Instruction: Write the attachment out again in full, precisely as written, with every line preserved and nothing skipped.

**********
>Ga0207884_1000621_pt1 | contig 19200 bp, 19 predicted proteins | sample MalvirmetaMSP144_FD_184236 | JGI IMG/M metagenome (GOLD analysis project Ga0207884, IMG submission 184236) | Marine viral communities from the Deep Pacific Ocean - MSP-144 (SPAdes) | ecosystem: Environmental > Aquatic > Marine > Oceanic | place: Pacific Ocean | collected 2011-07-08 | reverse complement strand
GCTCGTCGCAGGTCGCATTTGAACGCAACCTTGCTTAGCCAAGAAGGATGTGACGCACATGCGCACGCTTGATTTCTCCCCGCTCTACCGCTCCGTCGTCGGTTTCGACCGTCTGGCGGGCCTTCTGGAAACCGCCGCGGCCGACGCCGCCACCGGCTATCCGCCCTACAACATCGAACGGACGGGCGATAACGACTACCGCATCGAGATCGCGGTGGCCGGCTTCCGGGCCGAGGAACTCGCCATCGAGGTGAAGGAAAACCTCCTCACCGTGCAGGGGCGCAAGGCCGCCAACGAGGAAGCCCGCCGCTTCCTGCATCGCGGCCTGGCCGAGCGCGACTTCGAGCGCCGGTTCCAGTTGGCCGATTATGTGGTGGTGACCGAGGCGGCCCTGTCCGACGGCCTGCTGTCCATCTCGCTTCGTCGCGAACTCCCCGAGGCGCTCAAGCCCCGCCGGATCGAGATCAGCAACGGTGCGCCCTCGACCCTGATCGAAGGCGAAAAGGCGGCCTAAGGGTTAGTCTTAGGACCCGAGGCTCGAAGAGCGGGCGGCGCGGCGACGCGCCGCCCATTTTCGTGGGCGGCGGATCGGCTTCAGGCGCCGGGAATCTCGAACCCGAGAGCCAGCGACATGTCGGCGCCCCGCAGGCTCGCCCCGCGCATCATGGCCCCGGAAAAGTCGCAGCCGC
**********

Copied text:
>Ga0207884_1000621_pt1 | contig 19200 bp, 19 predicted proteins | sample MalvirmetaMSP144_FD_184236 | JGI IMG/M metagenome (GOLD analysis project Ga0207884, IMG submission 184236) | Marine viral communities from the Deep Pacific Ocean - MSP-144 (SPAdes) | ecosystem: Environmental > Aquatic > Marine > Oceanic | place: Pacific Ocean | collected 2011-07-08 | reverse complement strand
GCTCGTCGCAGGTCGCATTTGAACGCAACCTTGCTTAGCCAAGAAGGATGTGACGCACATGCGCACGCTTGATTTCTCCCCGCTCTACCGCTCCGTCGTCGGTTTCGACCGTCTGGCGGGCCTTCTGGAAACCGCCGCGGCCGACGCCGCCACCGGCTATCCGCCCTACAACATCGAACGGACGGGCGATAACGACTACCGCATCGAGATCGCGGTGGCCGGCTTCCGGGCCGAGGAACTCGCCATCGAGGTGAAGGAAAACCTCCTCACCGTGCAGGGGCGCAAGGCCGCCAACGAGGAAGCCCGCCGCTTCCTGCATCGCGGCCTGGCCGAGCGCGACTTCGAGCGCCGGTTCCAGTTGGCCGATTATGTGGTGGTGACCGAGGCGGCCCTGTCCGACGGCCTGCTGTCCATCTCGCTTCGTCGCGAACTCCCCGAGGCGCTCAAGCCCCGCCGGATCGAGATCAGCAACGGTGCGCCCTCGACCCTGATCGAAGGCGAAAAGGCGGCCTAAGGGTTAGTCTTAGGACCCGAGGCTCGAAGAGCGGGCGGCGCGGCGACGCGCCGCCCATTTTCGTGGGCGGCGGATCGGCTTCAGGCGCCGGGAATCTCGAACCCGAGAGCCAGCGACATGTCGGCGCCCCGCAGGCTCGCCCCGCGCATCATGGCCCCGGAAAAGTCGCAGCCGC